Celiac plexus blocks are injections of pain medication that help relieve abdominal pain, commonly due to cancer or chronic pancreatitis.
The celiac plexus is a bundle of nerves that surrounds the aorta, the main artery into your abdomen. Blocking these nerves from carrying pain information can help you stop feeling pain in your abdomen.
First, you’ll be given an intravenous medication to relax you. Then, you’ll lie on your stomach on an x-ray table.
The doctor will numb an area of skin on your back with a local anesthetic. Then, guided by an x-ray, he or she will:
Usually, the procedure takes less than 30 minutes, and you can go home the same day.
How long the pain relief lasts is different for each person. For some, celiac plexus blocks can relieve pain for weeks. For others, the relief can last years. Many can return to their normal activities.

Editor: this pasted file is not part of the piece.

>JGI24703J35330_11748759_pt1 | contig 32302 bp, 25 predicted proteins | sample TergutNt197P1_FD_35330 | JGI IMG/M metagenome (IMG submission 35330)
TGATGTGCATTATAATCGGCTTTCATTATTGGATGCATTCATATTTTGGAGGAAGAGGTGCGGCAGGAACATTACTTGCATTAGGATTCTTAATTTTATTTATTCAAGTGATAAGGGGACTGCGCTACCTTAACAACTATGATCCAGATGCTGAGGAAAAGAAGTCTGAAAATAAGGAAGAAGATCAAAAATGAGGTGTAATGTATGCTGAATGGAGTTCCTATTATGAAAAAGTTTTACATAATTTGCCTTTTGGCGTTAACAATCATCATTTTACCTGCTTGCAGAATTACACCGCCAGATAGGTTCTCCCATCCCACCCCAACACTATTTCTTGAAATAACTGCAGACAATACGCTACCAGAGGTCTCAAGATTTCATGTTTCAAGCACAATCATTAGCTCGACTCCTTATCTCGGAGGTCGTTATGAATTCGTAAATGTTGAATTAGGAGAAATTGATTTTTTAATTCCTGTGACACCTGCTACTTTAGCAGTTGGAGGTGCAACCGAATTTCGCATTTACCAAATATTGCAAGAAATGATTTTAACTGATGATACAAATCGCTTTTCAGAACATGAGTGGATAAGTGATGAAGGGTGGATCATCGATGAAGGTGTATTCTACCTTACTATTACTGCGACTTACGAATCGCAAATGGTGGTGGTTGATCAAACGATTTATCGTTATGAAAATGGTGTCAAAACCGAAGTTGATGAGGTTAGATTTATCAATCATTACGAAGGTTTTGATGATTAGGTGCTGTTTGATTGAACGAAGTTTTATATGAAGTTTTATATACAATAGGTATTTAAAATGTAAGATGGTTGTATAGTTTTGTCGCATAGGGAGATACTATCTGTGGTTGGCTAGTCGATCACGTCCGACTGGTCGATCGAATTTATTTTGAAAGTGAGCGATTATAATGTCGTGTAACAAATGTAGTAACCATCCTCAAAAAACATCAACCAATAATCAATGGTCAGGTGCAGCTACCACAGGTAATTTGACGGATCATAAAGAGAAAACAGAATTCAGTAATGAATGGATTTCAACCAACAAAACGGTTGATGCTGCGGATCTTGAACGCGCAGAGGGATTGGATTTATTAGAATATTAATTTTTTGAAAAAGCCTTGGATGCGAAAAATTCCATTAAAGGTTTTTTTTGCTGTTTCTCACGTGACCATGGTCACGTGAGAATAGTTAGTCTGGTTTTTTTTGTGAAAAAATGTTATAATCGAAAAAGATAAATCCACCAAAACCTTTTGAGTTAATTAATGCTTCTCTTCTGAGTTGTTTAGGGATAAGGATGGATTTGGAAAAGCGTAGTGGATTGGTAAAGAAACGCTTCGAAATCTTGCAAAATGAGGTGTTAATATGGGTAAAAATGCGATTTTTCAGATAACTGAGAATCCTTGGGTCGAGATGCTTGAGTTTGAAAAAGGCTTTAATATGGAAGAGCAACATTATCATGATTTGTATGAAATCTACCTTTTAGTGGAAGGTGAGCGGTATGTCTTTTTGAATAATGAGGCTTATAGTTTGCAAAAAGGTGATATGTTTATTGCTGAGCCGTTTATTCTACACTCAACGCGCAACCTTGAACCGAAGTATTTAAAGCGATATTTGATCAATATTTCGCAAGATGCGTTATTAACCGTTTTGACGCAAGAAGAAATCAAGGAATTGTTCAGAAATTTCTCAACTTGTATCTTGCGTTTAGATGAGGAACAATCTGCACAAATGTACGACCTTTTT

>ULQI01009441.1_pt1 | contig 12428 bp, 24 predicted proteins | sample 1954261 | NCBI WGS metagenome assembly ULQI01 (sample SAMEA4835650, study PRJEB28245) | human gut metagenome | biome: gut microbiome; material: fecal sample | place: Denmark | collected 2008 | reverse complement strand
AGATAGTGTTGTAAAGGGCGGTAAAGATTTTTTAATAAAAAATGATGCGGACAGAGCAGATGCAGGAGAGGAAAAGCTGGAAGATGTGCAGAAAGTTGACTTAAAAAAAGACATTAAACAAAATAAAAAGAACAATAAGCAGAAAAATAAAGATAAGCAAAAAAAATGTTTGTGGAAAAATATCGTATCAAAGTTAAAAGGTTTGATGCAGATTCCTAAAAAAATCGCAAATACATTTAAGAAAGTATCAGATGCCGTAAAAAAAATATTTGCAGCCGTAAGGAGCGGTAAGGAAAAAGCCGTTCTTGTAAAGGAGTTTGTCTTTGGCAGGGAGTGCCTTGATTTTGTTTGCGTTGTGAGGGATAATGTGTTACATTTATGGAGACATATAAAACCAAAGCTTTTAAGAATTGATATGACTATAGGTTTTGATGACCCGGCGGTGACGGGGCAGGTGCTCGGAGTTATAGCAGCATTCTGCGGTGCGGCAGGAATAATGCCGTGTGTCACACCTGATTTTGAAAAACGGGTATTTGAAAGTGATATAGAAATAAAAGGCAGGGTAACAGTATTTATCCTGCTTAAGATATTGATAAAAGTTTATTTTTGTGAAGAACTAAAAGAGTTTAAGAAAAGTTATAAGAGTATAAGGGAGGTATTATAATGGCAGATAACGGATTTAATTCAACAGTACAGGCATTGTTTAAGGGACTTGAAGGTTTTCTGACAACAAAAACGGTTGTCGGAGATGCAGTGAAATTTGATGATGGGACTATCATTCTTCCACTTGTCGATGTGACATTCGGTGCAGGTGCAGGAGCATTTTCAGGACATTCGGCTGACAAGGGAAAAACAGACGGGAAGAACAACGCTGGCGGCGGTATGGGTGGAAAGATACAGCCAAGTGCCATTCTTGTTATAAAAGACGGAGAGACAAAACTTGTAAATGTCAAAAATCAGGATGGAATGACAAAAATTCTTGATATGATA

Usually people need a series of injections to continue the pain relief. Sometimes it takes only two injections; sometimes it takes more than 10.
The risk of complication from a celiac plexus block is very low. However, there could be bruising or soreness at the injection site. Serious complications, including infection, collapsed lung, nerve damage and bleeding, are uncommon.
Side effects can include:
Your abdomen may feel warm or “different,” and you may begin to feel less abdominal pain. Your abdominal wall or leg may feel numb or weak, but this feeling will subside when the anesthetic wears off.
You can continue your regular diet and medications immediately, but do not drive or do any rigorous activity for 24 hours after the procedure. Take it easy. You can return to your normal activities the next day.
The nerve block may last several days, but it may last longer with each repeat injection.
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